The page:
22 March 2011

On Depression

I suppose it's high time I addressed depression in this blog.  I mean, if I can devote time to reviewing Darby O'Gill and the Little People, share a checklist of Star Trek toys from Burger King and even create a label tag for John Boehner, I may as well discuss something that actually matters once in a while, right?

Depression is at least as important as those toys, right?
I can't say now when I first became depressed.  In eighth grade I once ignored a class lesson to instead compose a suicide note.  It was fittingly accusatory and morose, and a classmate--nay, a friend--interceded and reported it once I permitted him a preview of my handiwork.  I had a rather bothersome discussion with the guidance counselor and my mom, and shelved the whole thing as an anomalous writing.

My mood, however, never stabilized.  In 2000 it came to a head when I fell down the stairs while again contemplating suicide.  Again, I composed a note--this one was far more bittersweet than the angst-ridden diatribe I'd previously constructed.  I agreed this time to consult a physician and try an anti-depressant.

I don't recall all of what I sampled, but I distinctly recall that Zoloft had an adverse effect on me as a guy.  Not that it really mattered; I was single at the time and had no one to disappoint.  Still, when you're already self-conscious and consumed by an inferiority complex, impotence isn't a welcome addition to your psychological woes.  For a while, Prozac seemed to help.  At the very least, it was a lot easier for me to stave off the nagging interior voices.

Photo taken from Wikipedia commons.
Those who have never dealt with an emotional disorder assume that anti-depressants are "happy pills" for people who whine too much about the real world that everyone else deals with like a grown-up.  You can't approximate an understanding of what it's like to be depressed, no matter how many doctor's office pamphlets you've read or how many Cymbalta commercials you've seen on TV.  The best analogy I've found is one of my own, and that's to think of driving in the rain.  You can't control the rain.  It's there regardless of what you want.  Maybe it lets up, maybe it comes down harder; you can only react to it.  It's hard enough, depending on the terrain, but it's almost impossible without wipers.  Having an emotional disorder is like being deprived of those wipers.

Most people have no idea what it's like to actually resent being alive, and it's such a foreign idea to them that if you introduce it in conversation they often become defensive.  Sometimes they want to insist that you don't really feel that way.  Some of them think of your immediate circumstances and believe that you don't have sufficient cause to be depressed, as though there's some kind of criteria to be met.  Trust me, people of all walks deal with depression regardless of anything else in their lives.
Depression is an internal problem, and it doesn't give a damn about your circumstances.
When you're depressed, there is no right job to have, no right lover to share a bed with, no right car to drive, no right home to live in, no right clothes to wear.  Whatever it is that it's in your life, it's insufficient to make a difference in how you feel about yourself or your life.  People who are happy assume that you just need to make some kind of exterior change, and happiness will follow.  It doesn't work that way.  You can change jobs, seek a new lover, trade in your car, move and change your entire wardrobe and still be just as depressed as you were before you altered a thing.  Plenty of rich people have talked about depression; money didn't help, and we're talking about people with the kind of money to change everything else about their lives on a whim.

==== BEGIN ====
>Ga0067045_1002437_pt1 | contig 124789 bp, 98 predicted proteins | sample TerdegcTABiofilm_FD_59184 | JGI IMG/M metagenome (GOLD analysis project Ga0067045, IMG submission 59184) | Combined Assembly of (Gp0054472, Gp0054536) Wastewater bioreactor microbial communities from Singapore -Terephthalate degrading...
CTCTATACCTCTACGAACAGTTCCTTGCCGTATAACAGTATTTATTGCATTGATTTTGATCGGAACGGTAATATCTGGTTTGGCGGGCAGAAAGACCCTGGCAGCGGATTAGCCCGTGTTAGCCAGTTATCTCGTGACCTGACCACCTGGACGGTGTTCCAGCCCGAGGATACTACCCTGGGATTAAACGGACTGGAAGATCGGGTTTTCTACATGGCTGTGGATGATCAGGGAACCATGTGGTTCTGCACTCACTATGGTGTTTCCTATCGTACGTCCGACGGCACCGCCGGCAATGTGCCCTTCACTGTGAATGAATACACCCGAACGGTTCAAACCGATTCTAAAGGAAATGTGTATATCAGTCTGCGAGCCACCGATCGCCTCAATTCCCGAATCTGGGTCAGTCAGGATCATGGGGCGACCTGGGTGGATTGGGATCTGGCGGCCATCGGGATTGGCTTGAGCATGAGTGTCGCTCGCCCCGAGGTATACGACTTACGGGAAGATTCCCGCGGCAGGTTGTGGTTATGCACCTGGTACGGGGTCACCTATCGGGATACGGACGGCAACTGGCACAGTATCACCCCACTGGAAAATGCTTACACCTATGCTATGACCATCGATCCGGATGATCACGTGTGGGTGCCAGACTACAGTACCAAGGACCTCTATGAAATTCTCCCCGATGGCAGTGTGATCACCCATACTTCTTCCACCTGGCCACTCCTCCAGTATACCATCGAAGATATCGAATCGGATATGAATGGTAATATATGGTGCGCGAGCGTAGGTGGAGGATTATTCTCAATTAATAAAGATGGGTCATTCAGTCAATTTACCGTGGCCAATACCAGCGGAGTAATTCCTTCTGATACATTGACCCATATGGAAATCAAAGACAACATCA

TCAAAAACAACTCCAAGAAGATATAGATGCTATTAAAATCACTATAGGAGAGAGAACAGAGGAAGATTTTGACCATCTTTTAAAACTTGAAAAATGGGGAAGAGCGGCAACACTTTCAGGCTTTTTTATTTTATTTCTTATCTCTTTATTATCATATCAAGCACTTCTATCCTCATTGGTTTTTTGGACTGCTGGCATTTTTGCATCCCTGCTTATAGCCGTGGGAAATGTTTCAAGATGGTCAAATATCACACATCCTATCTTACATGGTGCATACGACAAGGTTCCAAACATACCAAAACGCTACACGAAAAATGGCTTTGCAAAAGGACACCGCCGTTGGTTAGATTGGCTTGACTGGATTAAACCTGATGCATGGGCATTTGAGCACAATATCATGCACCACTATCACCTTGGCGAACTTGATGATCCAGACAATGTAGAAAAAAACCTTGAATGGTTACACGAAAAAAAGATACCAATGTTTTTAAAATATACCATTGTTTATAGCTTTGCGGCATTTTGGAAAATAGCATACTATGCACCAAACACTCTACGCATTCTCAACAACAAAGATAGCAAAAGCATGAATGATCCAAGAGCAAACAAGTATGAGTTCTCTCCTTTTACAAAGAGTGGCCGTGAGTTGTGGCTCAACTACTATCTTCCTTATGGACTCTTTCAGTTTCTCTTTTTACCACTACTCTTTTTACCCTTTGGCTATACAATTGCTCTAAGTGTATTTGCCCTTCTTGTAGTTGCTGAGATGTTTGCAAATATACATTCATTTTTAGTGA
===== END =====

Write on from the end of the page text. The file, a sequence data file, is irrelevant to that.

Recently, I went to the doctor and discussed my depression.  She prescribed Cymbalta, but confessed that she honestly didn't think at this point that there was anything on the market that would make a difference with me.  I've taken two pills.  Both times induced severe nausea, vomiting and left me so fatigued and out of it that I honestly had no recollection of the entire next day either time.  I won't take a third Cymbalta pill.  I don't know where that leaves me, honestly.  It's a hell of a feeling, knowing that a physician has outright said that medical science is apparently unable to help you.

If you've read this and have dealt with depression, I hope that you got something out of this.  Sometimes it's helpful to hear someone else describe our own experiences, and maybe something I've written will be of some value to you on that level.  Maybe it's just nice to know you're not alone.  Maybe you'll show this to someone, and hope that it helps them understand your situation.  Whatever you get out of it (if anything), more power to ya.  And don't be scared by my experience; there's a very good chance that one of the anti-depressants on the market can help you.  At the very least, you owe it to yourself to find out for sure.

If you haven't dealt with depression, I know exactly what I want you to get out of this.  Humility.  Know that your imagination isn't up to the task of approximating what it's like to actually be depressed.  Understand that you aren't qualified to determine who around you is entitled to be depressed.  And if someone you know indicates that he or she may be depressed, take the "that's life" speech and shove it.  No one who is depressed has ever been helped by someone who isn't depressed telling them they need to get over it. The best you can do is tell them that you will support them if they address the situation and seek help.  You'd be surprised how hard it is to seek help when you're already self-conscious about the problem.  The best you can ever do for someone who is depressed is help alleviate that singular instance of embarrassment on their part.